The WHO was asked to develop a draft global action plan within a year to combat antimicrobial resistance, that includes rational drug use, better surveillance, access to medicines and discovery of new drugs. 
 

The Assembly adopted the first-ever global plan to end preventable deaths of newly born babies and stillbirths by 2035, and called for all countries to aim for fewer than 10 newborn deaths per 1000 live births and less than 10 stillbirths per 1000 total births by 2035.
 
Every year almost 3 million babies die in the first month of life and 2.6 million babies are stillborn (they die in the last 3 months of pregnancy or during childbirth).  Most of these deaths could be prevented. 

The Plan’s goals will require every country to invest in high-quality care before, during and after childbirth for every pregnant woman and newborn.
 
The Assembly also approved the WHO’s strategy to help countries improve access to essential medicines.  Key principles include selecting a limited range of medicines using best evidence, efficient procurement, affordable prices, effective distribution systems, and rational use.  

Another new global strategy was adopted for TB, aimed at ending the global TB epidemic, with targets to reduce TB deaths by 95% and to cut new cases by 90% by 2035.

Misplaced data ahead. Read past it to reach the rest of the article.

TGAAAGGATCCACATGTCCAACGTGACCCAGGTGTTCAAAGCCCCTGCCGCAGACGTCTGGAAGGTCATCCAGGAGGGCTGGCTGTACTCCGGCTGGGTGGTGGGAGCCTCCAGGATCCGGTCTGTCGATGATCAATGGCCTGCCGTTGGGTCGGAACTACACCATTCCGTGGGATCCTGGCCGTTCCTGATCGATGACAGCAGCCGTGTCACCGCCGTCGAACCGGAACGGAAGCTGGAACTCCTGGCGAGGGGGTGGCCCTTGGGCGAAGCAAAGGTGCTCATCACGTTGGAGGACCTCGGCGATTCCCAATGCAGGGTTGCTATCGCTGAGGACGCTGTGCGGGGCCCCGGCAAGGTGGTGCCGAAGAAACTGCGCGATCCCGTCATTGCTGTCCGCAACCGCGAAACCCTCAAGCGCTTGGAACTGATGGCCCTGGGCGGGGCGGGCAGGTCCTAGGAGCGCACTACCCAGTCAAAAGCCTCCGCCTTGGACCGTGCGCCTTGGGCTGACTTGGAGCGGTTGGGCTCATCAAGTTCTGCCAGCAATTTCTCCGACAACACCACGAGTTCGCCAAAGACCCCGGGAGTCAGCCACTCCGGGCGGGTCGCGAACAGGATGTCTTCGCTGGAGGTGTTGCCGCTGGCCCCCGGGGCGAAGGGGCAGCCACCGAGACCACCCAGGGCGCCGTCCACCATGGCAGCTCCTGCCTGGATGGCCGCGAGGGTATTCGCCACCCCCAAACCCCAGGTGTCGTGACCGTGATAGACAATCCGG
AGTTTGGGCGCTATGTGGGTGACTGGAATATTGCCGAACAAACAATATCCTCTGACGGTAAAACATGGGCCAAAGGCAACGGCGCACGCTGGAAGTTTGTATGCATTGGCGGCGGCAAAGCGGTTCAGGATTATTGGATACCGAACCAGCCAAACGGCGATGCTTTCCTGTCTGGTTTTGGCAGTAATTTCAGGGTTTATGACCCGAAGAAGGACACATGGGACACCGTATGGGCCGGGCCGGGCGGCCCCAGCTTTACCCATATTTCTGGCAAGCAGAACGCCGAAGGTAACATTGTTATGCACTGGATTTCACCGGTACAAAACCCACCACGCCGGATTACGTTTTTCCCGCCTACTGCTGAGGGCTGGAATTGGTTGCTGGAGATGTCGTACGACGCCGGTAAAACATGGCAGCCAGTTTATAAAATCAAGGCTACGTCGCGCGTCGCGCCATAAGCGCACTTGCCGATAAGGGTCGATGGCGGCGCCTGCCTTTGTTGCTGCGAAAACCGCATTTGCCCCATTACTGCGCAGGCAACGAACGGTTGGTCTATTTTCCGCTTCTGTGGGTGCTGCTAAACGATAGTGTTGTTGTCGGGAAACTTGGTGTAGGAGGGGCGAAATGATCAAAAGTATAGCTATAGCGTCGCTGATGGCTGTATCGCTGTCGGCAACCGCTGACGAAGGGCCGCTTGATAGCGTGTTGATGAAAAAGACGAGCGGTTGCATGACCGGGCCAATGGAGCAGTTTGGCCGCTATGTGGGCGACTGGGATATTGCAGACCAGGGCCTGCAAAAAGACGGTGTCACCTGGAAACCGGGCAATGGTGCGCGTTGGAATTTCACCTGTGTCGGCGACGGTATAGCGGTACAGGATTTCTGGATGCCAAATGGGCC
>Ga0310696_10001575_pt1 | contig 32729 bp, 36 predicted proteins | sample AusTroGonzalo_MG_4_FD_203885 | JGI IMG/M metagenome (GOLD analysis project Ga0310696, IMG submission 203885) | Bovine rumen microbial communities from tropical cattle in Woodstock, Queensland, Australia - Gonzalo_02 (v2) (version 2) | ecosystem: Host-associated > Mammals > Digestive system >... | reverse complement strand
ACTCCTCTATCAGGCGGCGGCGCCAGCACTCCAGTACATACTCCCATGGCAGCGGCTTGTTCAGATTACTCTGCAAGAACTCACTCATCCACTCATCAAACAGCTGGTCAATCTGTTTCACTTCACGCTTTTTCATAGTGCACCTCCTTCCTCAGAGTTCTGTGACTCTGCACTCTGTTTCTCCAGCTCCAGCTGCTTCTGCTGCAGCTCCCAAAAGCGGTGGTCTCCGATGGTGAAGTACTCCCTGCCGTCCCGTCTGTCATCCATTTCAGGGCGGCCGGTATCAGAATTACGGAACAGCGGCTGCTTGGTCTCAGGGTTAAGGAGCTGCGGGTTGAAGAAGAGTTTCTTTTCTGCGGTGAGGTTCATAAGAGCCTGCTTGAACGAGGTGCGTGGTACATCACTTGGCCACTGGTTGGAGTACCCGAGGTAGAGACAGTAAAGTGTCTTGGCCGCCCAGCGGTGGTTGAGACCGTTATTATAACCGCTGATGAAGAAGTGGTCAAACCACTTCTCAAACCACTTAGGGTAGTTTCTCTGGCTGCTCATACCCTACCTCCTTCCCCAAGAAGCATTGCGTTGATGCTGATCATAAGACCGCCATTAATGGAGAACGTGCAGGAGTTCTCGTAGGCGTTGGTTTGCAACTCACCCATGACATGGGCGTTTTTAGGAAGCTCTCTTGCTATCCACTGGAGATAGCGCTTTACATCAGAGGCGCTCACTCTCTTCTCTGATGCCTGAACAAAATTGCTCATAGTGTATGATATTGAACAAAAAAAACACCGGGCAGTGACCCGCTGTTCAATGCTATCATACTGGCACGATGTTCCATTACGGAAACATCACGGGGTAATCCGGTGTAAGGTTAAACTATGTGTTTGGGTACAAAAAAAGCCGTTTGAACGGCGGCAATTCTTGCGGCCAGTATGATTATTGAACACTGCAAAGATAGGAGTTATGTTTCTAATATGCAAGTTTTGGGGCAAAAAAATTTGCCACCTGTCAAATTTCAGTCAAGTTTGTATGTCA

TB remains a deadly disease.  In 2012, 8.6 million people fell ill with TB, 1.3 million died from it and 450 000 people developed multidrug-resistant TB.

Non-communicable diseases, including those caused by diet, were also discussed.  At her opening speech, Dr Chan highlighted the increase in childhood obesity, especially in developing countries and announced a Commission on Ending Childhood Obesity.

The health plight of the poor in middle-income countries was also a theme at the Assembly. 

Dr Chan highlighted that 70% of the world’s poor live in middle-income countries and asked if there will be polices to ensure benefits are fairly shared, or else the world will see “a growing number of rich countries full of poor people.”

But it is not only domestic policy that affects the poor.  A side-event by health NGOs focused on how the middle income countries were being left out of schemes such as supply of free medicines or the relaxation of patent rules to help the poor, as these are often reserved for low-income countries. 

However most of the poor people in the world live in middle-income countries, some of which have large populations.

Some developing countries voiced frustration on how they are being picked upon by the United States for having patent laws that prioritise making medicines affordable to the public.

Dr Chan in another speech also criticised free trade agreements that enable tobacco companies to challenge measures taken by governments to curb cigarette sales.

Other issues the WHA discussed include  autism, psoriasis, an action plan for disabilities, palliative care, financing for research and development for diseases that affect developing countries, strengthening of medicines regulations, and assessment of health technologies.